Dr. C: During the 2012 – 13 school year, the 8th grade math staff developed curriculum resources reflective of the new math frameworks. We spent a good deal of time with the standards – identifying the skills and understandings required of the standards. We built binders for each unit for the 8th grade curriculum. This was a huge undertaking, but as a result, the teachers had a clear understanding of the standards and the way they work together as well as how they should be appropriately sequenced.
Cape Cod Today: Barnstable led the Cape in eighth grade Science Tech/Engineering MCAS scores. Your students ranked 17 percentage points higher than #2 Chatham in advanced/proficient level scores. What does that test measure?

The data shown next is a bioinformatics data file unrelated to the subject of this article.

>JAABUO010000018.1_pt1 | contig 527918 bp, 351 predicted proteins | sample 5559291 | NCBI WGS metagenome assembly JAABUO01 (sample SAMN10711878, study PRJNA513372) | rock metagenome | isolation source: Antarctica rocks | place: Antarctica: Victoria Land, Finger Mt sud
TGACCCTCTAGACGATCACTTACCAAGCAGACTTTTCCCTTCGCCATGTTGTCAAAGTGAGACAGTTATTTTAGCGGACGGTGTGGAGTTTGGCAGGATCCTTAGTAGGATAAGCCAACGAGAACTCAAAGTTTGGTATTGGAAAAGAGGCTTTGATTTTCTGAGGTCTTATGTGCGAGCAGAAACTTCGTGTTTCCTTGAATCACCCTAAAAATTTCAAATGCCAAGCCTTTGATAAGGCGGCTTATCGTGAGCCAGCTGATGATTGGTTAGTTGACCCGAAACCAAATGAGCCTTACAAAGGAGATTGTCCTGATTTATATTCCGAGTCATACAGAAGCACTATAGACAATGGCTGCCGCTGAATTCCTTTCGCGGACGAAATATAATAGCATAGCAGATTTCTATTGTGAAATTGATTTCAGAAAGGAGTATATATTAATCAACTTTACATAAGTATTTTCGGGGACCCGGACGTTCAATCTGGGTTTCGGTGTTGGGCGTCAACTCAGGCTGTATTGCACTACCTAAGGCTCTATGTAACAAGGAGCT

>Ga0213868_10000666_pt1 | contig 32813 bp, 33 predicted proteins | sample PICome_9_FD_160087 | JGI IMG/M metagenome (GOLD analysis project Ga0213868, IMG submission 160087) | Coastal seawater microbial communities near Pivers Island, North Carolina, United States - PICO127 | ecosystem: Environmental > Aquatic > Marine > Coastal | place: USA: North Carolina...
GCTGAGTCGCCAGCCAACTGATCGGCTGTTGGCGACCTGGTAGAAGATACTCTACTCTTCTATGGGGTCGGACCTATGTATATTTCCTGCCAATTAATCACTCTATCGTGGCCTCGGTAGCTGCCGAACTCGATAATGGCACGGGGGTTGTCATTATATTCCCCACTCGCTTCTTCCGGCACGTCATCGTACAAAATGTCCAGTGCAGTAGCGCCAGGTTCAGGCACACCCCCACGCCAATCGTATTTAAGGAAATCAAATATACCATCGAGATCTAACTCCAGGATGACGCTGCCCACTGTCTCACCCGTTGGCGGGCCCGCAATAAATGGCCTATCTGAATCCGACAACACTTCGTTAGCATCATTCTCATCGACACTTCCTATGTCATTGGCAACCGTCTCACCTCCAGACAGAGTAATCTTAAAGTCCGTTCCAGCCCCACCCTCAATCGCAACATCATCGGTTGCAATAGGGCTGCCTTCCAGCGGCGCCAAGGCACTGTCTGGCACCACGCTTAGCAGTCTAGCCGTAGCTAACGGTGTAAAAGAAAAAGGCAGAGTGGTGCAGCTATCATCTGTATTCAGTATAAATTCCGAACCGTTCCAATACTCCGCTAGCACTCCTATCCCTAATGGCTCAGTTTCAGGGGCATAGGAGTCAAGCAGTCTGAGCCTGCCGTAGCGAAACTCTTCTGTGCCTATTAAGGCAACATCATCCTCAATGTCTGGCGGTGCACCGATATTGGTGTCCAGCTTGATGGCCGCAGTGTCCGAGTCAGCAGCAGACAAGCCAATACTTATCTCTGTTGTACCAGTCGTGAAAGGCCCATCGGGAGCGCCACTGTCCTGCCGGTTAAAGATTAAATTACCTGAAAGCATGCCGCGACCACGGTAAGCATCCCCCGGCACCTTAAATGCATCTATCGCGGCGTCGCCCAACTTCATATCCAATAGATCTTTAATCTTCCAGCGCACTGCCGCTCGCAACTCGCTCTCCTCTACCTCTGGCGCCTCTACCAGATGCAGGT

Dr. C: Reviewing the scores for Barnstable and Monomoy (Chatham and Harwich), our Grade 8 Science/Tech Engineering (STE) scores were 3% higher. The test measures Earth & Space, Life, Physical and Technology/Engineering sciences such as the solar system, soil, weather, organisms, cells, engineering design and materials.
Cape Cod Today: What is Barnstable doing differently than other Cape districts to hit this high level of proficiency in Science Tech/Engineering?
Dr. C: If we look at Grade 10 STE scores across some of the larger districts on the Cape, it shows a fairly consistent outcome of Proficient/Advanced: Barnstable-79%, Bourne-78%, Falmouth and Dennis-Yarmouth-79% and Sandwich-83%. Given the state average of 71% Proficient/Advanced, we are all outperforming the state but certainly have room for improvement.
At Barnstable High, we have been part of the Massachusetts Math and Science Initiative (MMSI) for 2 years. MMSI strives to increase participation and improve outcomes in Advanced Placement (AP) courses and to prepare students for college and career success in science, technology, engineering, and mathematics (STEM).